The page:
Why is sustainability so important for major events?
Gary Meador (GM): Organising committees and bid cities are always weighing up the cost benefit of permanent versus temporary infrastructure; and creating a lasting legacy versus leaving things as the way you found them. A lot of the LOCs (local organising committees) are considering, along with the public consciousness, the most efficient and sustainable way to host major events, whether it is an international sporting event or music festival.
What a lot of the events are looking at now is they don’t necessarily need to build everything as a legacy. Not every city has the need for a permanent velodrome or a rowing venue. One of the things that Aggreko is really good at is working with customers to find innovative solutions to challenges around temporary power, air-conditioning and heating, or whatever their needs may be – to come in and help them make as little impact on the venue. At the end of the event we pick our stuff up and go away.
On the other hand, we also work with event organisers to help design what are meant to be legacy venues. We use our experience and key learnings during the planning phases, acting as a strategic partner as early as possible, to contribute to ideas on how infrastructure can be built or where it will have a fair use afterwards for example.
The benefit of adopting temporary power and cooling systems means you don’t have to build a venue to meet its peak requirements. You can build it to be somewhat less than that and supplement with on-site services to meet the additional capacity demand during the event.
For example, for a building that would normally seat 20,000 for a regular sporting event but has to seat 30,000 for a major event, you don’t have to put in an air-conditioning system that will cool 30,000 people, just one for 20,000 people that can be supplemented.
There’s all kinds of different ways we can work with LOCs to help them meet those goals.
You mentioned LOCs, do you work with them at this stage when they become an organising committee or is this something that potential event bidders can be thinking about earlier in the game?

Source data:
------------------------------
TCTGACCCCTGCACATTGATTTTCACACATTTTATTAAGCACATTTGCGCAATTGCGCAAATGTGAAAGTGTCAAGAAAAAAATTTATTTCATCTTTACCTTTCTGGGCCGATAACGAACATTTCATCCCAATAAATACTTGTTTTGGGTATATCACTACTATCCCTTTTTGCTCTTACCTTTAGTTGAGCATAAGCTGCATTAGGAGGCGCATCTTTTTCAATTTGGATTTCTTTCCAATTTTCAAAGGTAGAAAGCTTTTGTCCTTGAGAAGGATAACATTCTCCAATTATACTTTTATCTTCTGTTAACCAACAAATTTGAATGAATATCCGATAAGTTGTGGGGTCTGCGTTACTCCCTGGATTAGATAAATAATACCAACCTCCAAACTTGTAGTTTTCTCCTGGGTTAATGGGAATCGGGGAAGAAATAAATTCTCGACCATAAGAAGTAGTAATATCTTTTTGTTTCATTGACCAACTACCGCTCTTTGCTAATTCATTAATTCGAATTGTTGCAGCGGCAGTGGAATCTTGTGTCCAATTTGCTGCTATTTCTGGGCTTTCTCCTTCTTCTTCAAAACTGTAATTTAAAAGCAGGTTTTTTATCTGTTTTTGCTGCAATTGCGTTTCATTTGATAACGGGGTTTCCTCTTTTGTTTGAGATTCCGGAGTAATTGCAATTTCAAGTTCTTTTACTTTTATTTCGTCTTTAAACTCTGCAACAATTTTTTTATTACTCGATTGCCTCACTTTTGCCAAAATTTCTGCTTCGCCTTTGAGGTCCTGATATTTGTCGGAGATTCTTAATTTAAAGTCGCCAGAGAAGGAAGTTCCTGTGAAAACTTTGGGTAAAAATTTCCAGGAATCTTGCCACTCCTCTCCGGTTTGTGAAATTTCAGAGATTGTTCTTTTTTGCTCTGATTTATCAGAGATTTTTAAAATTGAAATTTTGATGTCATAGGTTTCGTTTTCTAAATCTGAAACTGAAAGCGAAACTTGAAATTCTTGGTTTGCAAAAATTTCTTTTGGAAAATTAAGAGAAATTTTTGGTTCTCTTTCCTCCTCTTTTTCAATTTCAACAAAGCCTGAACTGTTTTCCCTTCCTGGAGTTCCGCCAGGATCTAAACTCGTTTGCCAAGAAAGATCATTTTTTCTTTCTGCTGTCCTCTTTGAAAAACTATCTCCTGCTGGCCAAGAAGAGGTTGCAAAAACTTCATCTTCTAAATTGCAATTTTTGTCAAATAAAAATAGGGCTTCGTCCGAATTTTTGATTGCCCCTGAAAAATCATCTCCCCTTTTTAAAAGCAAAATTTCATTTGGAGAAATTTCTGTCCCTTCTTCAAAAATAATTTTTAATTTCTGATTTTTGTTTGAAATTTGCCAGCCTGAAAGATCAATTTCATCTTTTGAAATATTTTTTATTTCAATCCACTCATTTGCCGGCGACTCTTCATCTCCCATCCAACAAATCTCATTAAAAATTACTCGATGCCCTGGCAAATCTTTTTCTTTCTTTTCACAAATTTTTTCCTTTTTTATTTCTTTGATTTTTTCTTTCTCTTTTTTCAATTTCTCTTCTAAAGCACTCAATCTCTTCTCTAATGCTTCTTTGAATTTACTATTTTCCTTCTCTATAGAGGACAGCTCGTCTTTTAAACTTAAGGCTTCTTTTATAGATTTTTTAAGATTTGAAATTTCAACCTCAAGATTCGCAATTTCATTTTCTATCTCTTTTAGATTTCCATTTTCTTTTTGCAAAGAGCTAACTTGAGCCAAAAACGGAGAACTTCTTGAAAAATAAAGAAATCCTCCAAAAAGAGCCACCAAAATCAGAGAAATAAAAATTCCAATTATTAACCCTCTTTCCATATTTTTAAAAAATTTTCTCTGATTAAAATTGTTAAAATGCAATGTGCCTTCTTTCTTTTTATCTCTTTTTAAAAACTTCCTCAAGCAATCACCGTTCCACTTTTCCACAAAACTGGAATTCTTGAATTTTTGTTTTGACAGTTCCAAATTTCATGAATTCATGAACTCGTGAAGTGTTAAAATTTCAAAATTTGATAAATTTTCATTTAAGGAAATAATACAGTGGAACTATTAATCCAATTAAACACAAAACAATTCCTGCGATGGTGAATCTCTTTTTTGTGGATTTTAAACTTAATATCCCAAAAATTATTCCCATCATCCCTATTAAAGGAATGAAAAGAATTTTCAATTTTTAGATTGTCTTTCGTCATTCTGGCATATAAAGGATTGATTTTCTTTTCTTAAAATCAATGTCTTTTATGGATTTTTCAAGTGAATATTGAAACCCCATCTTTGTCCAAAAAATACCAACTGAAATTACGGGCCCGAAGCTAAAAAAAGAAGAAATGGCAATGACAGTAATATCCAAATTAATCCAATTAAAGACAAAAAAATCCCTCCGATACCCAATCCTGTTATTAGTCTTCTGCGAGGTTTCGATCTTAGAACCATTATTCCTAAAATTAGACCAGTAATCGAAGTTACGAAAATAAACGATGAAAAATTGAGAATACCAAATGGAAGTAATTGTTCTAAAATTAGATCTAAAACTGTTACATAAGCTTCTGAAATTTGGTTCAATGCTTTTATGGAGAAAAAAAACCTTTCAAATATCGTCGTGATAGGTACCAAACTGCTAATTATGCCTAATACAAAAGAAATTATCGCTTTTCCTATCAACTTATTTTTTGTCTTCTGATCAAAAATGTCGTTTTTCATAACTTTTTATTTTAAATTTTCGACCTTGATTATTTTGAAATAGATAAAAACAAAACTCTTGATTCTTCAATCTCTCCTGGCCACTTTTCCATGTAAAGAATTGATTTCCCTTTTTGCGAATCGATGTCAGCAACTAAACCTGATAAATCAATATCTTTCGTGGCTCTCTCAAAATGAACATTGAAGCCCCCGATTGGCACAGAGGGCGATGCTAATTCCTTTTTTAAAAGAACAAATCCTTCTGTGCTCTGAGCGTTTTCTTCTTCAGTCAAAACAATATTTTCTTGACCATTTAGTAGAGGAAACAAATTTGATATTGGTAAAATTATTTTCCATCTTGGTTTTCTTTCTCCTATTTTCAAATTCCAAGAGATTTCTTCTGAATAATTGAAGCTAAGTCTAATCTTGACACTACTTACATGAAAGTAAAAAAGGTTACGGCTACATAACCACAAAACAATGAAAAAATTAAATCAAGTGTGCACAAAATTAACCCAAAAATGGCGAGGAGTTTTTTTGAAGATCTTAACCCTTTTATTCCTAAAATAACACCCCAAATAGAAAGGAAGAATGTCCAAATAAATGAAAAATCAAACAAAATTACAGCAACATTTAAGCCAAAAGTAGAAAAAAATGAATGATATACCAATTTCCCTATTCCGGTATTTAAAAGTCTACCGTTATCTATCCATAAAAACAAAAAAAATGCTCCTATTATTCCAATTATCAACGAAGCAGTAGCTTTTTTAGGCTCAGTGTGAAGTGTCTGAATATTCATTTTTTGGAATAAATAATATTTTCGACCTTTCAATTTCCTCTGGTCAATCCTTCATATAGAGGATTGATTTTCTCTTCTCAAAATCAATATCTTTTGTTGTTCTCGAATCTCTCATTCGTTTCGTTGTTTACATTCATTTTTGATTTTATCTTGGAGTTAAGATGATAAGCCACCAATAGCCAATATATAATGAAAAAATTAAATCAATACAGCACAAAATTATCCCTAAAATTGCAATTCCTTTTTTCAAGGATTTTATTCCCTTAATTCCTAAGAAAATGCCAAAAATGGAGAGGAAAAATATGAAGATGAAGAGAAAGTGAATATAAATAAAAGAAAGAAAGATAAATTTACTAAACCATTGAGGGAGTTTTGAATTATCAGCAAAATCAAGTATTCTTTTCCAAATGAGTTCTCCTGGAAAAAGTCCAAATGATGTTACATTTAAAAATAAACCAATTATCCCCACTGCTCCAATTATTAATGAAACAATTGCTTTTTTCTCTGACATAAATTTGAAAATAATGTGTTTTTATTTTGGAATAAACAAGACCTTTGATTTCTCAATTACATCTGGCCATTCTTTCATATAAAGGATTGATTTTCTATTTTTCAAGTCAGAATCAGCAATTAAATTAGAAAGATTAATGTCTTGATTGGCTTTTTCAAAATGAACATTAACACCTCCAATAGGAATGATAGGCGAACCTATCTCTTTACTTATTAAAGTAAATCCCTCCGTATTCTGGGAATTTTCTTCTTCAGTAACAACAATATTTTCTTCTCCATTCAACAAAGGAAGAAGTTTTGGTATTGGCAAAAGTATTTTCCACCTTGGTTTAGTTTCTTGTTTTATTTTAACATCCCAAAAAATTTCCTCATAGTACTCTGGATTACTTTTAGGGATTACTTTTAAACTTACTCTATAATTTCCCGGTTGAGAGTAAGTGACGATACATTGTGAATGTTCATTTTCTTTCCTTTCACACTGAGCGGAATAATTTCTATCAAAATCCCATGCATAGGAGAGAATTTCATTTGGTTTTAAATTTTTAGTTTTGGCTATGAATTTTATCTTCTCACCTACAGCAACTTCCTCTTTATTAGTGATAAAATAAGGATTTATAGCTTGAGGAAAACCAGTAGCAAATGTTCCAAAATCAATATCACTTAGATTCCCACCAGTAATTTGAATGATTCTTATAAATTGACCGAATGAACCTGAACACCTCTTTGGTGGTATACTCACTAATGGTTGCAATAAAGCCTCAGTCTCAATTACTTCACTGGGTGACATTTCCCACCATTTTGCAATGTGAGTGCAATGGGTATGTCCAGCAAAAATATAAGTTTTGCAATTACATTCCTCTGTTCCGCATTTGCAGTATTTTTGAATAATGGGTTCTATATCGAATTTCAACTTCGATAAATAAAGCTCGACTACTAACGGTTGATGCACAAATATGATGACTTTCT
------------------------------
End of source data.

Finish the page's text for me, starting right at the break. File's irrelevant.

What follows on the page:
GM: I think it’s definitely beneficial to think about sustainability earlier because a lot of people don’t have a great deal of experience with the temporary. Their only base of knowledge is working with a design-engineering firm, for example, that have only ever designed permanent structures. The earlier we can get involved the greater the opportunity is to improve efficiency and help create lasting benefits for the organising committees as they move forward.
It doesn’t have to be an organising committee, it could be the PGA of America, the US Golf Association or Formula 1, that’s just something we have developed a special niche for in the past 30 years.
Do you think that the rights holders and event organisers are fully aware of the possibilities of how solutions, like your temporary power solutions for instance, can make an event more sustainable?
GM: We are trying our level best to raise awareness of the benefits of temporary systems, but no I think that knowledge is still low. We have a lot of work to do moving in that direction. It’s not just our discipline; it’s the tent companies, the bleacher companies, the restroom trailer companies, everyone. We have mastered the ‘art of the temporary’ and either supplement or fully provide services for an event from start to finish but need to spread the word on the benefits of this approach.
Which particular events have you been working on recently to enable these sustainable solutions?
GM: We have supported quite a few major events on the world’s stage lately: the Ryder Cup in Minneapolis, Minnesota and the Trump inauguration in Washington DC. We didn’t have a huge amount of time to think about sustainable solutions for the inauguration as it comes together virtually in a week after the election, but at the Ryder Cup we were able to do some neat things.
We introduced some LED lighted balloons that replaced standard diesel-generated light towers. We took some of those to the site, plugged into the on-site power source we were already providing, and helped the PGA of America eliminate the need for 20 light towers they would have had to rent. I think this saved about 40,000 tonnes of carbon across the length of the job.
We are trying to find innovative ways to work with event organisers and help them to meet their sustainability goals too. We are looking at battery technology to come in and maybe take over a small load at night, so the generator can shut off and the load can run on battery. Then when the load grows larger than the battery system, the generators start back up during the day.
We are continuing to look at new innovations likes these to really help events lower their carbon profile and meet their sustainability goals as well as cost savings. We owe it to our customers to help them find better and economical ways to do things. That’s part of our mission.
Energy storage is becoming increasingly important for a whole range of industries, but you can see why in the major events sector…
GM: Yes, we are waiting for that magic battery to be built that makes it ultra-efficient to store this power too. The technology isn’t quite there on the batteries, but it’s getting better.